I have seen some extraordinary and riveting lectures in universities. From the holder of the world speed record for reciting the periodic table to a creative writing professor who placed an apple on each seat in the theater and had us write about it, to another who produced a fragment of the original Globe Theater. These and others I have seen were riveting, and the success of TED talks and their ilk is testament to the enduring attraction of the expert talking from a stage in ways that engage an audience. What all these have in common is their theatricality, the excitement of liveness, the element of surprise.
The public lecture has, however, been out of fashion in higher education pedagogy for some time. And there seems to me to be a good reason for this. For every performance that kept me glued to my seat, afraid to move for fear of missing something, or just awed at the knowledge and articulacy of the professor, there have been half a dozen where I have felt trapped, stultified, frustrated, disengaged, or just plain bored. I’m not alone I’m sure. And I have great sympathy with faculty colleagues who are obliged to lecture – most of whom, it must be noted, do a noble job with no training and little support. It’s clear that those instructors who simply recycle the same lecture year-after-year are now in the minority. But the issue remains.
Part of what might be called the ‘student engagement movement’ in university education did in response to the problem of lectures was to suggest that the sage be removed from the stage and that we ‘flip’ the classroom to accommodate a greater role for students in their learning. 2007 is the date that is most frequently attached to this innovation, and the founders are typically recognized as Colorado high school science teachers, Jon Bergmann and Aaron Sams.1
A recent meta-study of the phenomenon reveals some interesting conclusions. The study, from Utrecht University in the Netherlands, looked at 114 articles and decided that "a flipping the classroom (FTC) approach is a promising pedagogical approach when appropriately designed."2 There was a "small positive effect in learning outcomes, no effect was found on student satisfaction regarding the learning environment, and finally that, analyses showed that students in flipped classrooms achieve higher learning outcomes when the face-to-face class time was not reduced compared to non-flipped classrooms, or when quizzes were added in the flipped classrooms."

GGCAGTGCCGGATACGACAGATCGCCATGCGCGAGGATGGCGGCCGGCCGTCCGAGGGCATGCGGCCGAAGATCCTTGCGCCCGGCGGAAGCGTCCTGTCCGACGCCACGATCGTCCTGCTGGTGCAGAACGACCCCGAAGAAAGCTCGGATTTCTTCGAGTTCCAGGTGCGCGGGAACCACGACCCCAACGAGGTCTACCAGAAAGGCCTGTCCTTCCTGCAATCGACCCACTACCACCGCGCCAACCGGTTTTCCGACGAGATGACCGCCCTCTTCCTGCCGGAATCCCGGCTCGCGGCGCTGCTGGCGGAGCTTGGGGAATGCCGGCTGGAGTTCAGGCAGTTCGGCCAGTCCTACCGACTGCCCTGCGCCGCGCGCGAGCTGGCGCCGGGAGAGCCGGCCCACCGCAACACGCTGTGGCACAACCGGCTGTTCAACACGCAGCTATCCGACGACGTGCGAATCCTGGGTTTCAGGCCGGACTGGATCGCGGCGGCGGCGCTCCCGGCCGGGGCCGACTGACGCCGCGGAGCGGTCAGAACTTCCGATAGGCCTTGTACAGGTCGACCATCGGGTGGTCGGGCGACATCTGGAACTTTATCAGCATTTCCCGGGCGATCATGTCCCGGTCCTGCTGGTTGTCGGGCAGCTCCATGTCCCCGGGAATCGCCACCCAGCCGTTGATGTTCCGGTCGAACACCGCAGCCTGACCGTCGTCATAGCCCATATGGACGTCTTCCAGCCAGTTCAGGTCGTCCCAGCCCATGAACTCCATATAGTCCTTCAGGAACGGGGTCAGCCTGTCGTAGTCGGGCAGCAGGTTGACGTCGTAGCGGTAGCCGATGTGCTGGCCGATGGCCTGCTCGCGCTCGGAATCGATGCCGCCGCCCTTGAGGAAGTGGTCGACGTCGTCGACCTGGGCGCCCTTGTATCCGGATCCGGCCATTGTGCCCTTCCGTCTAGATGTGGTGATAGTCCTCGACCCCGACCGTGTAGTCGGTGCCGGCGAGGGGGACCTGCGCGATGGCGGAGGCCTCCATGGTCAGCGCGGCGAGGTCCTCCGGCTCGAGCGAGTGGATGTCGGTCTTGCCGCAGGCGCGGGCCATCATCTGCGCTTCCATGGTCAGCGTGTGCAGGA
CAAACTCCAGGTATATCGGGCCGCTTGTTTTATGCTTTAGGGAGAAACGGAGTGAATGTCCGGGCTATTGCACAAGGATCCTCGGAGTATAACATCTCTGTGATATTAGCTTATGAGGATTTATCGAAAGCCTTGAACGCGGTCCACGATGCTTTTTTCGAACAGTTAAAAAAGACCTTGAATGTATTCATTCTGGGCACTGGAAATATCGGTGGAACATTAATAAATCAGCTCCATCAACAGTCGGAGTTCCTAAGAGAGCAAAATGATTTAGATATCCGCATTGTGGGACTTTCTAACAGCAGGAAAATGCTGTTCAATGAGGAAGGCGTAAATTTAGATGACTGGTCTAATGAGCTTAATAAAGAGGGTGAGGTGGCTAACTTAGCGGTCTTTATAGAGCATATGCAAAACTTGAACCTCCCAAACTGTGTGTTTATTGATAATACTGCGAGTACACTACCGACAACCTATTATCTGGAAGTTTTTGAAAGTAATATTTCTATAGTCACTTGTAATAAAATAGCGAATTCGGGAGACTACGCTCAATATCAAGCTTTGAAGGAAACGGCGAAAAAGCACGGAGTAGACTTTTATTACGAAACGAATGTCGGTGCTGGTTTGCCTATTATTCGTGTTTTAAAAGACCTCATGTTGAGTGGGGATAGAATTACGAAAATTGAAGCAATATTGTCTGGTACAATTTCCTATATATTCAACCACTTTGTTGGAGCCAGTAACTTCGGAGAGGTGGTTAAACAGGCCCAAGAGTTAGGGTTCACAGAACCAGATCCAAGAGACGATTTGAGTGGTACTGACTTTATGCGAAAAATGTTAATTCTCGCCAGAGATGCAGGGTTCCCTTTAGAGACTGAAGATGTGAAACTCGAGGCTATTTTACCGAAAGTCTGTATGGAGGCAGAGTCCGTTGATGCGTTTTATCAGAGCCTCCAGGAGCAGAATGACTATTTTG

The fact that "promising" can still be applied to a phenomenon in higher education after it has been in widespread use for 13 years is, perhaps, a measure of the rate of cultural change we face. We can, however, assert with confidence that, whilst lectures have their place, an educator can quickly learn how to flip a classroom in a way they cannot be taught to lecture. Instinctively many of us feel that placing students at the center of their learning is the key to all kinds of improvements at universities, but while we have to wait for nearly a decade-and-a-half for the evidence, it will frequently be a struggle to convince others. The question for the CTT and centers like ours is how we reduce the turnaround from a good idea to evidence? What mechanisms and strategies can we deploy? Who can be recruited to support the cause, and how?
1 Noonoo, Stephen. “Flipped Learning Founders Set the Record Straight.” The Journal. June 20, 2012. thejournal.com/articles/2012/06/20/flipped-learning-founders-q-and-a.aspx.
2Alten, David C.D. van; Janssen, Jeroen; Kester, Liesabeth; Phielix, Chris. “Effects of flipping the classroom on learning outcomes and satisfaction: A meta-analysis.” Educational Research Review, Volume 28, November 2019. www.sciencedirect.com/science/article/pii/S1747938X18305694.